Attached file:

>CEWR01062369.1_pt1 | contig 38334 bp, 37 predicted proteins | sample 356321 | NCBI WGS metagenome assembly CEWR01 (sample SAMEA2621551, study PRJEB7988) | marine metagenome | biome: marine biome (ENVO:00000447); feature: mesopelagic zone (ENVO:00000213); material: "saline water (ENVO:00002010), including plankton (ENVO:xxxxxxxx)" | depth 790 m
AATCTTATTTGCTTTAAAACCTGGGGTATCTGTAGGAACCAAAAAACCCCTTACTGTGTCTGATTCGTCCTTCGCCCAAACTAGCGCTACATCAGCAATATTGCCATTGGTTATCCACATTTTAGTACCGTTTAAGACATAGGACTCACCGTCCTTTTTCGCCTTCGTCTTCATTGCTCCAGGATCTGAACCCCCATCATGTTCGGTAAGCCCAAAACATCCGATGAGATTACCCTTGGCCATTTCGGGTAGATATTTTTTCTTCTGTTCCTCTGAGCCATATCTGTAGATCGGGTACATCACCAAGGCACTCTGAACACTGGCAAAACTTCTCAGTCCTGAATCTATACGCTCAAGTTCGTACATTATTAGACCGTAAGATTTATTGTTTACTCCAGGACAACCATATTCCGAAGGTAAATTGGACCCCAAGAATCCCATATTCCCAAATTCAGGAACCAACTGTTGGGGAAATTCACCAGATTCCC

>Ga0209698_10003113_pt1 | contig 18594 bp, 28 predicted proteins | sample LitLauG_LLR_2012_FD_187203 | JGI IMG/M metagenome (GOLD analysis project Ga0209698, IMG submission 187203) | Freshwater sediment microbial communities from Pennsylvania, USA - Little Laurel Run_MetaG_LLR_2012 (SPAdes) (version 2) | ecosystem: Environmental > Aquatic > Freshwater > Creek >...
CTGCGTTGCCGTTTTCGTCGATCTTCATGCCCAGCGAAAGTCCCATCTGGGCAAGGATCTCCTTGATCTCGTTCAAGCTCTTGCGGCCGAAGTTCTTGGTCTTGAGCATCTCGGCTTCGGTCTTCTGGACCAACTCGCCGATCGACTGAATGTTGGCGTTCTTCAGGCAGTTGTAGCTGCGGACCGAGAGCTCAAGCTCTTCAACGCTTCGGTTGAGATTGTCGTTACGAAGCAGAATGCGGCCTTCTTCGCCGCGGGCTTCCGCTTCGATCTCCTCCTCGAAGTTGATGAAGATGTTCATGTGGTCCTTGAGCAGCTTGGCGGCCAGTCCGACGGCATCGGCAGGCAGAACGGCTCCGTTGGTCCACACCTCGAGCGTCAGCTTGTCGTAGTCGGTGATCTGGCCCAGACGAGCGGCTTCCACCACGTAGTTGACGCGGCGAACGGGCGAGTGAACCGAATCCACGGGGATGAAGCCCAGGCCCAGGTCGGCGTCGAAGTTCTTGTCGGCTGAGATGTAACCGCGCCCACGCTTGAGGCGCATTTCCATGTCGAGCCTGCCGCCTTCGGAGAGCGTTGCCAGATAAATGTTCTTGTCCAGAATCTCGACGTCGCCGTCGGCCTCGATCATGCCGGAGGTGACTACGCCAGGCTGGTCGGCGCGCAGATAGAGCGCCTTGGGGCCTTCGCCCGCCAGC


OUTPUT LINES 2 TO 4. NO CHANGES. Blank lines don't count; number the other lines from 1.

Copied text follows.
AATCTTATTTGCTTTAAAACCTGGGGTATCTGTAGGAACCAAAAAACCCCTTACTGTGTCTGATTCGTCCTTCGCCCAAACTAGCGCTACATCAGCAATATTGCCATTGGTTATCCACATTTTAGTACCGTTTAAGACATAGGACTCACCGTCCTTTTTCGCCTTCGTCTTCATTGCTCCAGGATCTGAACCCCCATCATGTTCGGTAAGCCCAAAACATCCGATGAGATTACCCTTGGCCATTTCGGGTAGATATTTTTTCTTCTGTTCCTCTGAGCCATATCTGTAGATCGGGTACATCACCAAGGCACTCTGAACACTGGCAAAACTTCTCAGTCCTGAATCTATACGCTCAAGTTCGTACATTATTAGACCGTAAGATTTATTGTTTACTCCAGGACAACCATATTCCGAAGGTAAATTGGACCCCAAGAATCCCATATTCCCAAATTCAGGAACCAACTGTTGGGGAAATTCACCAGATTCCC

>Ga0209698_10003113_pt1 | contig 18594 bp, 28 predicted proteins | sample LitLauG_LLR_2012_FD_187203 | JGI IMG/M metagenome (GOLD analysis project Ga0209698, IMG submission 187203) | Freshwater sediment microbial communities from Pennsylvania, USA - Little Laurel Run_MetaG_LLR_2012 (SPAdes) (version 2) | ecosystem: Environmental > Aquatic > Freshwater > Creek >...
CTGCGTTGCCGTTTTCGTCGATCTTCATGCCCAGCGAAAGTCCCATCTGGGCAAGGATCTCCTTGATCTCGTTCAAGCTCTTGCGGCCGAAGTTCTTGGTCTTGAGCATCTCGGCTTCGGTCTTCTGGACCAACTCGCCGATCGACTGAATGTTGGCGTTCTTCAGGCAGTTGTAGCTGCGGACCGAGAGCTCAAGCTCTTCAACGCTTCGGTTGAGATTGTCGTTACGAAGCAGAATGCGGCCTTCTTCGCCGCGGGCTTCCGCTTCGATCTCCTCCTCGAAGTTGATGAAGATGTTCATGTGGTCCTTGAGCAGCTTGGCGGCCAGTCCGACGGCATCGGCAGGCAGAACGGCTCCGTTGGTCCACACCTCGAGCGTCAGCTTGTCGTAGTCGGTGATCTGGCCCAGACGAGCGGCTTCCACCACGTAGTTGACGCGGCGAACGGGCGAGTGAACCGAATCCACGGGGATGAAGCCCAGGCCCAGGTCGGCGTCGAAGTTCTTGTCGGCTGAGATGTAACCGCGCCCACGCTTGAGGCGCATTTCCATGTCGAGCCTGCCGCCTTCGGAGAGCGTTGCCAGATAAATGTTCTTGTCCAGAATCTCGACGTCGCCGTCGGCCTCGATCATGCCGGAGGTGACTACGCCAGGCTGGTCGGCGCGCAGATAGAGCGCCTTGGGGCCTTCGCCCGCCAGC